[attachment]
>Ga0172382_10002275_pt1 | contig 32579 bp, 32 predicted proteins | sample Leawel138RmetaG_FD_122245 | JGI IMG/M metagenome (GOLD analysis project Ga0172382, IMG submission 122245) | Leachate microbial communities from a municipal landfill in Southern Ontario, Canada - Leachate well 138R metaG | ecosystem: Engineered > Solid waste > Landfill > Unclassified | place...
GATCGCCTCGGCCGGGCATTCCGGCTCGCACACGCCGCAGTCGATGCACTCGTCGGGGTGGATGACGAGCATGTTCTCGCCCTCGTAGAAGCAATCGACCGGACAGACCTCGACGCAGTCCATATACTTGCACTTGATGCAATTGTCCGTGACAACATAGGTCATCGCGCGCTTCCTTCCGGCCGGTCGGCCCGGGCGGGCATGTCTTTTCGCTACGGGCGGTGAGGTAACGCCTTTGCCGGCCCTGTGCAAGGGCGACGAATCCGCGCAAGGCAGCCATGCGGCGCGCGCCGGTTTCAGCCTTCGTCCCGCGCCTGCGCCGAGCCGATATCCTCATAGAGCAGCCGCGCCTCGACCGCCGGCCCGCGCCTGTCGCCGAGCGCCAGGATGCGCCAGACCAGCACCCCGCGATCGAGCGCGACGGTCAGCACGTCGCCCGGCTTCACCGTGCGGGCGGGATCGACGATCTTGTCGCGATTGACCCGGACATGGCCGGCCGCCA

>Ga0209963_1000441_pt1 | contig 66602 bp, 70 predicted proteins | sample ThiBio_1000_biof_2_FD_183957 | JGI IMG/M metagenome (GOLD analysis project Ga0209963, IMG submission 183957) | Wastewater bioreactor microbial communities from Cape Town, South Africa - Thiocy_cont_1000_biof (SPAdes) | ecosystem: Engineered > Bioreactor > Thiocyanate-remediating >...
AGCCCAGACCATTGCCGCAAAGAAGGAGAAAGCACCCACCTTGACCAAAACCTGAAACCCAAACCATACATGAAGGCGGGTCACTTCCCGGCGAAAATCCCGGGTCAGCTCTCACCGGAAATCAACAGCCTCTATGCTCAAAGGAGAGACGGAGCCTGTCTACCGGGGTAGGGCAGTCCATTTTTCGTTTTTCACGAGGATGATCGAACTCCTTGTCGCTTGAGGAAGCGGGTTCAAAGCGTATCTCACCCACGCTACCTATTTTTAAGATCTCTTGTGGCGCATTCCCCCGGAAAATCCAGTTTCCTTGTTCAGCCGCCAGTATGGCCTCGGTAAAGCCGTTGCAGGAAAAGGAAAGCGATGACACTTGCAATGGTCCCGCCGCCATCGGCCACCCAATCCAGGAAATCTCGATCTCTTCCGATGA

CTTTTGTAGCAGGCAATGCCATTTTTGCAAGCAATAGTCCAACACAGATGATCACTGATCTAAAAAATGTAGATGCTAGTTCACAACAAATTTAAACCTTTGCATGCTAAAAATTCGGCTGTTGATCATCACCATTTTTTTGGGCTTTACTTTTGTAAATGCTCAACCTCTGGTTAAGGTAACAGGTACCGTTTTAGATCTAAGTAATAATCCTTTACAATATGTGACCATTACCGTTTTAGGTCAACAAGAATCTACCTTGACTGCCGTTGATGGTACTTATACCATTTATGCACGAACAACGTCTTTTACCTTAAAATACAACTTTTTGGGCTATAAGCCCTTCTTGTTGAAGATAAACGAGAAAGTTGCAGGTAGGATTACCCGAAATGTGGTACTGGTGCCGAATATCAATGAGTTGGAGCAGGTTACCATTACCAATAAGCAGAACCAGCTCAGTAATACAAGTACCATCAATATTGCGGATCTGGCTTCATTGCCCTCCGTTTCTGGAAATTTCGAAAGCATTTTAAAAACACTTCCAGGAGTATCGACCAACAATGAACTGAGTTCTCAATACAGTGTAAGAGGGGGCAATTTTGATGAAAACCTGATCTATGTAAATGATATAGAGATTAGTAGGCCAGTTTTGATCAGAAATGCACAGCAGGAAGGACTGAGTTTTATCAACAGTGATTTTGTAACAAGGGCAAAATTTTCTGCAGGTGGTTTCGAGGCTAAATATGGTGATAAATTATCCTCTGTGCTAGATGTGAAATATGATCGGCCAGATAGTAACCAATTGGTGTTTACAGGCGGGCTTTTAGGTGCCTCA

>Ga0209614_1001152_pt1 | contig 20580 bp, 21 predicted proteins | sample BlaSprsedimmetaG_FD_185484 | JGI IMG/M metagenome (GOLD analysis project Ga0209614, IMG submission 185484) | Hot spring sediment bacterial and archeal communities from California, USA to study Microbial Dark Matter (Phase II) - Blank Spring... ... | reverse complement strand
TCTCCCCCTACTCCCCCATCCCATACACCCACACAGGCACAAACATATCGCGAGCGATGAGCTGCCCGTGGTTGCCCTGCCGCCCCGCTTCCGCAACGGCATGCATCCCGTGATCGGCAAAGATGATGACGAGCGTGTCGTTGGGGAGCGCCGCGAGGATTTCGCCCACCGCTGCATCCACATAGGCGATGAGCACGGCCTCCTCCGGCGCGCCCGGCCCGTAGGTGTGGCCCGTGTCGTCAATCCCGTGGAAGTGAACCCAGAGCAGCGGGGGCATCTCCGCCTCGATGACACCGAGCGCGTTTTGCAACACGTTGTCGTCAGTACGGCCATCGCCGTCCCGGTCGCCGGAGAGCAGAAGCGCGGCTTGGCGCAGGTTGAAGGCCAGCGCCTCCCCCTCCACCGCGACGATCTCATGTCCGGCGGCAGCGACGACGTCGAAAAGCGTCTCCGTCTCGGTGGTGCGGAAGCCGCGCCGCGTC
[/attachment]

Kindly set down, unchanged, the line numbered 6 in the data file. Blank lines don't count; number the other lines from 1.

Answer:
>Ga0209614_1001152_pt1 | contig 20580 bp, 21 predicted proteins | sample BlaSprsedimmetaG_FD_185484 | JGI IMG/M metagenome (GOLD analysis project Ga0209614, IMG submission 185484) | Hot spring sediment bacterial and archeal communities from California, USA to study Microbial Dark Matter (Phase II) - Blank Spring... ... | reverse complement strand